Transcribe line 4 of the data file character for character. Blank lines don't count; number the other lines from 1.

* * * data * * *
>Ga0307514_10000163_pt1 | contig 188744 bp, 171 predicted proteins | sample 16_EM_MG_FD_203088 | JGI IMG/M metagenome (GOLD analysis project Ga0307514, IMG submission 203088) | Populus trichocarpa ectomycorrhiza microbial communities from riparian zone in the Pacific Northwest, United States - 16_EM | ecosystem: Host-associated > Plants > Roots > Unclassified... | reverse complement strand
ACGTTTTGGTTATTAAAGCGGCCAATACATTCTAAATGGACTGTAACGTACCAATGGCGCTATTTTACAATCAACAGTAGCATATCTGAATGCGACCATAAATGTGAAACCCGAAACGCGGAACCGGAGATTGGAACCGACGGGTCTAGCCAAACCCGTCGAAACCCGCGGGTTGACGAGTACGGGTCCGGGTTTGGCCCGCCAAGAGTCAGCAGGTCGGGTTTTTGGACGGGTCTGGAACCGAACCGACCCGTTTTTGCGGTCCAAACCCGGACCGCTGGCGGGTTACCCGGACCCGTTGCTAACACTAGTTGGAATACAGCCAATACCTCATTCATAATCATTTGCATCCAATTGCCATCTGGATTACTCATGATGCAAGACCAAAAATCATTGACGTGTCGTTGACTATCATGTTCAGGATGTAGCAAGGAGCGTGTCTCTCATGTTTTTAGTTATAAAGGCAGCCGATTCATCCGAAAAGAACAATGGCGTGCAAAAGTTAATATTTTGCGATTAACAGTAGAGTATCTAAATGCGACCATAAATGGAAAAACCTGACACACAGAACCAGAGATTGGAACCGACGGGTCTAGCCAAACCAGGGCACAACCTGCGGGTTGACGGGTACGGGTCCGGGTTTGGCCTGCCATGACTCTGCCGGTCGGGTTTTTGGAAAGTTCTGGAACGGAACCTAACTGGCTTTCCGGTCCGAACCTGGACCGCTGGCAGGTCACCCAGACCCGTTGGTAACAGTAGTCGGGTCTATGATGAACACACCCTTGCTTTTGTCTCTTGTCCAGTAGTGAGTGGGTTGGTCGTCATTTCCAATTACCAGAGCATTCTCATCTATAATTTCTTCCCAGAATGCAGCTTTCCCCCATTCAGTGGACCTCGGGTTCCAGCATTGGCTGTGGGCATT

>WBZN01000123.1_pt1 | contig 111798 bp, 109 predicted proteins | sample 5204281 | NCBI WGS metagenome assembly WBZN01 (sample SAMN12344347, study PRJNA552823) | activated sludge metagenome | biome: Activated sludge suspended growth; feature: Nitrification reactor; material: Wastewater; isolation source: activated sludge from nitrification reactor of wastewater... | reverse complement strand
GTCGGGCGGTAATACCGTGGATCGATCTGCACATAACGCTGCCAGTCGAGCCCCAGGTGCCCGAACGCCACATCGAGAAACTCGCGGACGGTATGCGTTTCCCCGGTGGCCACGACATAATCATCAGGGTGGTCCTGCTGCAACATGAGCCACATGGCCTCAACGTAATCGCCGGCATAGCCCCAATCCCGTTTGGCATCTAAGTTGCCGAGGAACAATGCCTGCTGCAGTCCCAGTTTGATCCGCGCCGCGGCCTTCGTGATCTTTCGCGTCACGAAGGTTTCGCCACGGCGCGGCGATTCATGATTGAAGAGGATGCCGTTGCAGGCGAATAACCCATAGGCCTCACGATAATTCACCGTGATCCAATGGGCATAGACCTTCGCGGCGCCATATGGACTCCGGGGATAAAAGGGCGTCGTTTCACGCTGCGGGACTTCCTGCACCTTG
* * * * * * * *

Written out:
GTCGGGCGGTAATACCGTGGATCGATCTGCACATAACGCTGCCAGTCGAGCCCCAGGTGCCCGAACGCCACATCGAGAAACTCGCGGACGGTATGCGTTTCCCCGGTGGCCACGACATAATCATCAGGGTGGTCCTGCTGCAACATGAGCCACATGGCCTCAACGTAATCGCCGGCATAGCCCCAATCCCGTTTGGCATCTAAGTTGCCGAGGAACAATGCCTGCTGCAGTCCCAGTTTGATCCGCGCCGCGGCCTTCGTGATCTTTCGCGTCACGAAGGTTTCGCCACGGCGCGGCGATTCATGATTGAAGAGGATGCCGTTGCAGGCGAATAACCCATAGGCCTCACGATAATTCACCGTGATCCAATGGGCATAGACCTTCGCGGCGCCATATGGACTCCGGGGATAAAAGGGCGTCGTTTCACGCTGCGGGACTTCCTGCACCTTG